As someone who grew up devouring any books I could get my hands on, until a few years ago, I’d always been disappointed by the lack of accessible farming-related literature.
Throughout my life, if I’ve wanted to know about something, I’ve always bought a book about it. As such, my collection of sheep books is pretty expansive! However, I always struggled to find books about people who were actually farming. My shelves are filled with books about all kinds of people, men, women, children, doing all kinds of different things, but the closest I could get to farming was James Herriot (not that his tales weren’t a fantastic representation of the chaos of farming!)
Then came people like Amanda Owen, Gareth Wyn Jones, James Rebanks writing about their lives and their experiences. So for someone who didn’t grow up on a farm, this was like gold dust. I got to sit and read about everything I wanted to do, appreciate the many different perspectives, learn about hill farming, and really enjoy the stories told by these people.
As important as these books have been to me, I think they’re even more important to those that have no connection to agriculture whatsoever. Amanda’s first book, The Yorkshire Shepherdess, was a Sunday Times Top 10 Bestseller. James’ book, The Shepherd’s Life, was a Sunday Times #1 Bestseller. It’s not just eager-to-learn young farmers reading these books. It’s the general public, and I think that’s absolutely priceless in terms of getting British farming out there, and explaining to people what we do, how hard we work, and how brilliant, and difficult, it can sometimes be.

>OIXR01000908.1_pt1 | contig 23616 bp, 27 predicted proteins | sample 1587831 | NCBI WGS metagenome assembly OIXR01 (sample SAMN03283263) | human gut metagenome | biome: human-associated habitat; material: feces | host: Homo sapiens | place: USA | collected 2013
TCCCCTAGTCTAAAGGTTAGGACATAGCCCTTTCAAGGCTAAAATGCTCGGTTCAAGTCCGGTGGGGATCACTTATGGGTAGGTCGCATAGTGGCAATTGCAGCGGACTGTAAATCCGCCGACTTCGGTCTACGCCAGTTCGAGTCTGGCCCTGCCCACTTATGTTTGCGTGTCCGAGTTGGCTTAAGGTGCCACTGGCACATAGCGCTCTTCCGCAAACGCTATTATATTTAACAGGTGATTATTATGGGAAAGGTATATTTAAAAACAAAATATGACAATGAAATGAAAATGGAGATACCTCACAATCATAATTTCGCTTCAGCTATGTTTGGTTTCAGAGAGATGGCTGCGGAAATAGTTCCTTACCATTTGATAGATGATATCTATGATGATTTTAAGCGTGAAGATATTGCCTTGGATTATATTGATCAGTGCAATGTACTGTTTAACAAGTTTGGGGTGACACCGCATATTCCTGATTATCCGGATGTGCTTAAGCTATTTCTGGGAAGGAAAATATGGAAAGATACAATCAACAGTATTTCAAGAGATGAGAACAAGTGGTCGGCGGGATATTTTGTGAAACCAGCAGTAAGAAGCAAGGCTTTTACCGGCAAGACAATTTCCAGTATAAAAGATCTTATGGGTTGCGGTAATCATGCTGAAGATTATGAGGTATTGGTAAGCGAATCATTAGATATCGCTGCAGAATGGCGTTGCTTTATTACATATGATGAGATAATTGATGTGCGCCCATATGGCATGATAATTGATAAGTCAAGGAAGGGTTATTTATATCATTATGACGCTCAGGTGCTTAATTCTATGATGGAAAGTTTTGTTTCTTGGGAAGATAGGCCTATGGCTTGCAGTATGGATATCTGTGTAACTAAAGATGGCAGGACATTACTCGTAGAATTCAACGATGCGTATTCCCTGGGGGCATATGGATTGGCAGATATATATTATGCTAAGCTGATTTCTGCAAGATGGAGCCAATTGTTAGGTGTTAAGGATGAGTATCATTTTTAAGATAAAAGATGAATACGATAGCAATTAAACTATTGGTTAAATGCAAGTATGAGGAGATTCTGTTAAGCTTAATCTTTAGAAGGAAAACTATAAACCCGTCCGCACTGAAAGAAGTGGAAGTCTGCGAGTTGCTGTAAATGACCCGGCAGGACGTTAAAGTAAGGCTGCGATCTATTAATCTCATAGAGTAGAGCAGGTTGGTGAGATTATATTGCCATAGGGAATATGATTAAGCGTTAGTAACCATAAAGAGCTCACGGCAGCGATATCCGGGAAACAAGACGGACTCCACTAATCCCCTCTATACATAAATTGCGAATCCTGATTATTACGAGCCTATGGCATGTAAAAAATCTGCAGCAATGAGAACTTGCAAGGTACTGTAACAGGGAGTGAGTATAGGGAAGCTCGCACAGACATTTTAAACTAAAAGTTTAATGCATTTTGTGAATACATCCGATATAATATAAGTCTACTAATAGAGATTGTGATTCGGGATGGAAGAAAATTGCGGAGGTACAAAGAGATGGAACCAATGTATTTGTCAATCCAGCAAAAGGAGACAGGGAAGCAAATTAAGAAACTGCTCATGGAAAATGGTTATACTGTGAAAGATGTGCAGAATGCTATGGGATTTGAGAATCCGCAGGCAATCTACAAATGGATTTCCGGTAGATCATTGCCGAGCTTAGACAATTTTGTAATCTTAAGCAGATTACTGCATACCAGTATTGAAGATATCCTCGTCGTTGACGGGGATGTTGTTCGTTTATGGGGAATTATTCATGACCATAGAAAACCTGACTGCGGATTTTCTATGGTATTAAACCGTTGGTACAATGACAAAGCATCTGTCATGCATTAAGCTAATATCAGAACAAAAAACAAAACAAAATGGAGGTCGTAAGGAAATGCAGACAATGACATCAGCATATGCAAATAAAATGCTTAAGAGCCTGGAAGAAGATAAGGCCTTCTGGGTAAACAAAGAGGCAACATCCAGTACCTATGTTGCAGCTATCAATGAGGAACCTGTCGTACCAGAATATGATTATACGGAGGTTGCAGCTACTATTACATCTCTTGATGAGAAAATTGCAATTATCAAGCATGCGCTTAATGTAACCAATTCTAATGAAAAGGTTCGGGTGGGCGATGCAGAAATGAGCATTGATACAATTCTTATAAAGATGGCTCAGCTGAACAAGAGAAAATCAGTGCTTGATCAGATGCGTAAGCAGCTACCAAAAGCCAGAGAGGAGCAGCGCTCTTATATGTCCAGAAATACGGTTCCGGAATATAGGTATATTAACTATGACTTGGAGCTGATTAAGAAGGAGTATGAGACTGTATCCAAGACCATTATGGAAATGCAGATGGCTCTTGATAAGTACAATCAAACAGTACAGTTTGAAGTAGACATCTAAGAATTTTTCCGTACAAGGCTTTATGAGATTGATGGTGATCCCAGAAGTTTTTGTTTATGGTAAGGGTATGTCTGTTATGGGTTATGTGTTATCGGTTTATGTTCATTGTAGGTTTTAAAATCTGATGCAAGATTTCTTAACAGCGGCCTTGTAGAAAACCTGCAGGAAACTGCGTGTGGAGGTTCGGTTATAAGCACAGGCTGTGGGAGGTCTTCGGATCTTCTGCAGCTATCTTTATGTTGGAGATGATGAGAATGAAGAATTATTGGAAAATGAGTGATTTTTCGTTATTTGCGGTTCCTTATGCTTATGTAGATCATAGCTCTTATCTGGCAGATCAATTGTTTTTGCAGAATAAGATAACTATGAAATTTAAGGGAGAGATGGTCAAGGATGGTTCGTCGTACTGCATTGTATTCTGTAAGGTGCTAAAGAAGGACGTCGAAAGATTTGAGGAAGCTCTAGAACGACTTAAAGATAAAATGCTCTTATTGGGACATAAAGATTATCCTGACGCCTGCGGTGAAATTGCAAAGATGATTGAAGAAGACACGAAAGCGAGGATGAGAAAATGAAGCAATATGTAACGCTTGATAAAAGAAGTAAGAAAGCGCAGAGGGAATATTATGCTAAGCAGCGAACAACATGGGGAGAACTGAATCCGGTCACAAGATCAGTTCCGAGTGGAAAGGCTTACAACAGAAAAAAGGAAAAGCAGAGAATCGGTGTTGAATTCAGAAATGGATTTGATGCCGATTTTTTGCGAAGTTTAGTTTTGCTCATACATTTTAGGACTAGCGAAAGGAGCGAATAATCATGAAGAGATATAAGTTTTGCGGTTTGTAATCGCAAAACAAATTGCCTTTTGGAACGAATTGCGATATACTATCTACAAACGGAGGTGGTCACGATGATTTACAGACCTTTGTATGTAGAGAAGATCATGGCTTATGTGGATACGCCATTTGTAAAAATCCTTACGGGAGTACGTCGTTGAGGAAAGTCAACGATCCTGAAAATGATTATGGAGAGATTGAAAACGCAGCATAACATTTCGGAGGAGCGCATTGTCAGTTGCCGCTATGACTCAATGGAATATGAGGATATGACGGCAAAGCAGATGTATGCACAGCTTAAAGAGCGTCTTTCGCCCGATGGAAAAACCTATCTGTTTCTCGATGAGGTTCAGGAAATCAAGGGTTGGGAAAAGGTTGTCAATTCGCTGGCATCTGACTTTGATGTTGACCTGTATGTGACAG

Over the past decade or so, as supermarkets have developed and support for local butchers has dwindled, there’s become a sense of disconnection between farmer and consumer. Neither side is sure what exactly the other wants. Books that tell farmers’ stories and give an insight into their lives and the industry can surely be nothing but good for the promotion of British agriculture?
There’s now a variety of farming memoirs and autobiographies on Amazon’s cyber-shelves, and I’m excited to see how this renewed age of farming literature develops, with farmers writing and the general public reading. The support for British agriculture lies in many different forms, but if we can start to educate the public through literature, and gain support for what we do through being honest and open, telling our stories, and describing traditions, people and farming practices that had previously been kept within rural communities, then perhaps that will ignite the interest and support of more members of the public?
Cheshire based new entrant Georgina blogs at comebyblog.wordpress.com